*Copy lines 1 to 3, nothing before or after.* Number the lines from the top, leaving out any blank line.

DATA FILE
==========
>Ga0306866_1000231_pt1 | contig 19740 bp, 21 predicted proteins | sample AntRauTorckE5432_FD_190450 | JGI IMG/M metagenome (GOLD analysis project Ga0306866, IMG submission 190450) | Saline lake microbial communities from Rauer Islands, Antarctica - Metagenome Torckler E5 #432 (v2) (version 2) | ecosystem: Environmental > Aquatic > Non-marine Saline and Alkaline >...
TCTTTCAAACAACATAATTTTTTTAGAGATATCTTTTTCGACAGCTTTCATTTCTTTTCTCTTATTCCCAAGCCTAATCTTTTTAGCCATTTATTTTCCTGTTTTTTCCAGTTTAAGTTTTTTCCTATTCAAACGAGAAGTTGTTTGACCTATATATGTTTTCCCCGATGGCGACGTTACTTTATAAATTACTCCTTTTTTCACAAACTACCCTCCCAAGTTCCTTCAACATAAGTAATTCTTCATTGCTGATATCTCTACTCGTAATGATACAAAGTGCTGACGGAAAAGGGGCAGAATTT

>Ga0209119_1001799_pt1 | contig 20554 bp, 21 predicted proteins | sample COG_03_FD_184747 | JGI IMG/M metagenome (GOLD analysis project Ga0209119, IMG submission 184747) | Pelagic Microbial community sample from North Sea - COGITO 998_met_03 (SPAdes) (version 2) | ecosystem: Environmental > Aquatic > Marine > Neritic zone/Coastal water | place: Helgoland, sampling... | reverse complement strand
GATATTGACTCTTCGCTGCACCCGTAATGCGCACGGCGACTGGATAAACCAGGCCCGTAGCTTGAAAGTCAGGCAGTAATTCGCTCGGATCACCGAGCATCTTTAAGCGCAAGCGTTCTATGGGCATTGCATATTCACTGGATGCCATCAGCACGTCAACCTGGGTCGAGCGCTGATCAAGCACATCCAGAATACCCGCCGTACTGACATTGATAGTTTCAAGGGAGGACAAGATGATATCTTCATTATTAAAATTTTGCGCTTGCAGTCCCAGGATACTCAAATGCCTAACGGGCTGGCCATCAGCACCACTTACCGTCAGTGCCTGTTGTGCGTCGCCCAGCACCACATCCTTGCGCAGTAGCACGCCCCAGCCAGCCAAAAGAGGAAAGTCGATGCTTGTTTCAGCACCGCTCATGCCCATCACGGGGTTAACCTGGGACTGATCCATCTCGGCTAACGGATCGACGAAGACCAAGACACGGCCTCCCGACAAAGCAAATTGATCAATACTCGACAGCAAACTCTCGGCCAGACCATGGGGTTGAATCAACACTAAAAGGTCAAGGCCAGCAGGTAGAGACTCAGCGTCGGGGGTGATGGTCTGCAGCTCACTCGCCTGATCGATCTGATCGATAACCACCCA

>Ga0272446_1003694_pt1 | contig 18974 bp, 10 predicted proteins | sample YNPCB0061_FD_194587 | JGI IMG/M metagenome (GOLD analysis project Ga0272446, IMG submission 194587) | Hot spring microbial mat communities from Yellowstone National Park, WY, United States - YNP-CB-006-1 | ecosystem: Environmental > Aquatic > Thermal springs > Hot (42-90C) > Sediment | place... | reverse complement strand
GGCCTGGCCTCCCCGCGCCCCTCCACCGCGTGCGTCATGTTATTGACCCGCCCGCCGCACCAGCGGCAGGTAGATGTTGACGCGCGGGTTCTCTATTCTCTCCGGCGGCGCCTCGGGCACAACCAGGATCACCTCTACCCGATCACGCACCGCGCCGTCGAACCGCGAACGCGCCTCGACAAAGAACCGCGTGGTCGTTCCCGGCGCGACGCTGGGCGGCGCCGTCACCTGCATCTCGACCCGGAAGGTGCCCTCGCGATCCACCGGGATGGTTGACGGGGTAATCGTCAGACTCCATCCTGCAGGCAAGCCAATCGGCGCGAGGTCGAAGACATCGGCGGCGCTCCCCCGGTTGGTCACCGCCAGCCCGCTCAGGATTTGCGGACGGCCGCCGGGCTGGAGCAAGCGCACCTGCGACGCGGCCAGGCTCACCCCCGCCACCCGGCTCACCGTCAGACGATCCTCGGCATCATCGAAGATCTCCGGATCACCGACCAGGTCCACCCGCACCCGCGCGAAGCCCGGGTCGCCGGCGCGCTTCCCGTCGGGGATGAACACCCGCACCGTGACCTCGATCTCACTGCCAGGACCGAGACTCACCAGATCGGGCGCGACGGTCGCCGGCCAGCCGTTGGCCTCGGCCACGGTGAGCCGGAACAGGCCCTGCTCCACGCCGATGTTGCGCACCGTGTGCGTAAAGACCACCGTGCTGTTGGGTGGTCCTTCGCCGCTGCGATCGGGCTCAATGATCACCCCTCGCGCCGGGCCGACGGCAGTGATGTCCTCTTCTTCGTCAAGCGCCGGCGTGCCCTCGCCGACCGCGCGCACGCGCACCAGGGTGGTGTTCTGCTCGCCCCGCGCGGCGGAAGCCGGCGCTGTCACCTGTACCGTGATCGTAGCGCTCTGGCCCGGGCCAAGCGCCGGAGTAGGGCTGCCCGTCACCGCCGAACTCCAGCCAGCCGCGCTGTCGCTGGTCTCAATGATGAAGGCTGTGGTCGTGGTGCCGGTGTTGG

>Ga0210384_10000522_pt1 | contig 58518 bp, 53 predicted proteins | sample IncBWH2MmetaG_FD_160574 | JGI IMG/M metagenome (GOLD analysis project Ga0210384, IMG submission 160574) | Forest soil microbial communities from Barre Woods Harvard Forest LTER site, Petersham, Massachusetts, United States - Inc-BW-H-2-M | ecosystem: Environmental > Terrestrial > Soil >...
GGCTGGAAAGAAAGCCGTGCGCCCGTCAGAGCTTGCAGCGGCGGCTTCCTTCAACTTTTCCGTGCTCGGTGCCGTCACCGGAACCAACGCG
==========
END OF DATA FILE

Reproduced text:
>Ga0306866_1000231_pt1 | contig 19740 bp, 21 predicted proteins | sample AntRauTorckE5432_FD_190450 | JGI IMG/M metagenome (GOLD analysis project Ga0306866, IMG submission 190450) | Saline lake microbial communities from Rauer Islands, Antarctica - Metagenome Torckler E5 #432 (v2) (version 2) | ecosystem: Environmental > Aquatic > Non-marine Saline and Alkaline >...
TCTTTCAAACAACATAATTTTTTTAGAGATATCTTTTTCGACAGCTTTCATTTCTTTTCTCTTATTCCCAAGCCTAATCTTTTTAGCCATTTATTTTCCTGTTTTTTCCAGTTTAAGTTTTTTCCTATTCAAACGAGAAGTTGTTTGACCTATATATGTTTTCCCCGATGGCGACGTTACTTTATAAATTACTCCTTTTTTCACAAACTACCCTCCCAAGTTCCTTCAACATAAGTAATTCTTCATTGCTGATATCTCTACTCGTAATGATACAAAGTGCTGACGGAAAAGGGGCAGAATTT

>Ga0209119_1001799_pt1 | contig 20554 bp, 21 predicted proteins | sample COG_03_FD_184747 | JGI IMG/M metagenome (GOLD analysis project Ga0209119, IMG submission 184747) | Pelagic Microbial community sample from North Sea - COGITO 998_met_03 (SPAdes) (version 2) | ecosystem: Environmental > Aquatic > Marine > Neritic zone/Coastal water | place: Helgoland, sampling... | reverse complement strand